3) Five international or U.S. agencies and organizations were searched that have published wavelength weighting functions and/or dose thresholds for radiation received by the human body, all covering far-UV. This is a category of information that cannot be ignored. While there are some voices emerging to relax the thresholds, they are all still in the proposal or discussion stage.

4) Far UV is very friendly to humans compared to the 254 nm UV disinfection that is generally used. At this stage, from the perspective of “low harm” instead of “high harm”, the use of far-UV instead of 254 nm UV for disinfection in certain locations where the leakage is likely to occur and human exposure time (disinfection targets are environmental, not human) is short, provided that appropriate control measures are taken for ozone. The use of far UV instead of 254 nm UV for disinfection is meaningful.

5) Whether the mechanism of far-UV disinfection is the destruction of nucleic acids or proteins or both. It is important to study this in-depth. If the latter is confirmed, far-UV will not only be friendly to humans but will also open up a new field in solving the problem of UV disinfection light resurrection.

6) There is an international opinion (IUVA’s white paper) that it is incorrect to consider the possibility of skin cancer in the application of far-UV light (it should be repeated that IUVA’s publication emphasizes that the content is the opinion of the authors and not the opinion of IUVA). The authors of this paper are cautious about this view of the white paper because a) the current evidence is a scattering of scholarly publications of research findings that have not been supported or rejected by authoritative bodies or organizations; IUVA has published a white paper on the subject but is unwilling to endorse the content, and b) carcinogenicity is strictly a medical specialty-based subject. UV scholars only collect and cite relevant information. It is expected that the medical field will give sufficient experimental or clinical objective evidence, either positive or negative. The author’s outlook: Since it is far more difficult to prove “nothing” scientifically than to prove “something”, whether it is harmless to humans will remain inconclusive for a long time. Perhaps there is a threshold value, which may be large, but is less likely to be infinite.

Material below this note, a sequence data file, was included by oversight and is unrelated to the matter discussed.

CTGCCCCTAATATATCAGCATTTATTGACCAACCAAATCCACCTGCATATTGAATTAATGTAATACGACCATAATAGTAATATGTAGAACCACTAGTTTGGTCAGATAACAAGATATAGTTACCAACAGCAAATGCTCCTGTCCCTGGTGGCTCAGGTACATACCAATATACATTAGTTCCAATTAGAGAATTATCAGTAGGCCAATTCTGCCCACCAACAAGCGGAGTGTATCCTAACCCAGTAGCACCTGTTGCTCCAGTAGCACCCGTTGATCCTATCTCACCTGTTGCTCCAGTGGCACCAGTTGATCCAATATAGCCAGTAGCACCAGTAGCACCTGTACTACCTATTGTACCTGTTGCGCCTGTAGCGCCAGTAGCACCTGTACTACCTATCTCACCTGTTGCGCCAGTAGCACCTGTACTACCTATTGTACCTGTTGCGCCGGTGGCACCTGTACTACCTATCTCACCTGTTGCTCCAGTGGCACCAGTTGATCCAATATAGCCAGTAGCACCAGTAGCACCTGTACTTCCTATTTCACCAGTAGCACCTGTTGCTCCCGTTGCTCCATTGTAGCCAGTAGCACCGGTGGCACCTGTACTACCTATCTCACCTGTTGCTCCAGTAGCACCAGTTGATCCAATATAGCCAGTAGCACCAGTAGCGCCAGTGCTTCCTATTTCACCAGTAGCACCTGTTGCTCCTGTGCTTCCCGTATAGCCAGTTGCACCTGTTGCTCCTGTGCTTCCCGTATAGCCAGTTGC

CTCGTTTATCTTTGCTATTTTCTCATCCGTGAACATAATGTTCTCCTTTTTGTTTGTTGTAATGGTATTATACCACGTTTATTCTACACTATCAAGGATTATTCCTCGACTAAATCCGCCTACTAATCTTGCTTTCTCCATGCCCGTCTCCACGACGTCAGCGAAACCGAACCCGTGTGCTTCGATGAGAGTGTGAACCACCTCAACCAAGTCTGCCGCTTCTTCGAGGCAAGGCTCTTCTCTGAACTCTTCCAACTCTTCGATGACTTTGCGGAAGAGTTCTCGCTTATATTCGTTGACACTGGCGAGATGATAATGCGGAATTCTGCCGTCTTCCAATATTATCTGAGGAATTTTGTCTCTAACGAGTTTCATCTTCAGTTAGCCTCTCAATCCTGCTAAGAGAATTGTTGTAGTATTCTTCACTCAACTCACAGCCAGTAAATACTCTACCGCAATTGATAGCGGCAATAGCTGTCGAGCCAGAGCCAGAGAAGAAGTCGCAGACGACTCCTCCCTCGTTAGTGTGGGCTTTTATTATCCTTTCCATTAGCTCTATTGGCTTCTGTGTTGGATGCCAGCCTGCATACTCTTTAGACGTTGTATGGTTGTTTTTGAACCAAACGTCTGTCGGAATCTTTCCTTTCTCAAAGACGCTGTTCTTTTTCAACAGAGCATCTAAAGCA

7) When developing far-UV disinfection equipment, there are four factors that must be considered: a) Krypton-chlorine excimer lamps emit radiation over a wide wavelength range and must be matched with gratings to obtain the narrow wave peak centered at 222 nm that is needed; b) The ozone produced by the corona discharge must be strictly controlled and not exceeded; c) Since far-UV photons react with oxygen in the air to produce small amounts of ozone, the disinfection equipment/ The power of the lamp in the system, the installation environment, ventilation, safety, and other factors are very important. End-users do not have the relevant knowledge or testing equipment. The relevant manufacturers should take the responsibility to solve the ozone problem at the time of application; d) Be careful in dealing with the issue of far UV light being friendly to the human body, and the relevant manufacturers should guide the users scientifically


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[2]A Need to Revise Human Exposure Limits for Ultraviolet UV-C Radiation?.[J] . Sliney David H,Stuck Bruce E.  Photochemistry and photobiology . 2021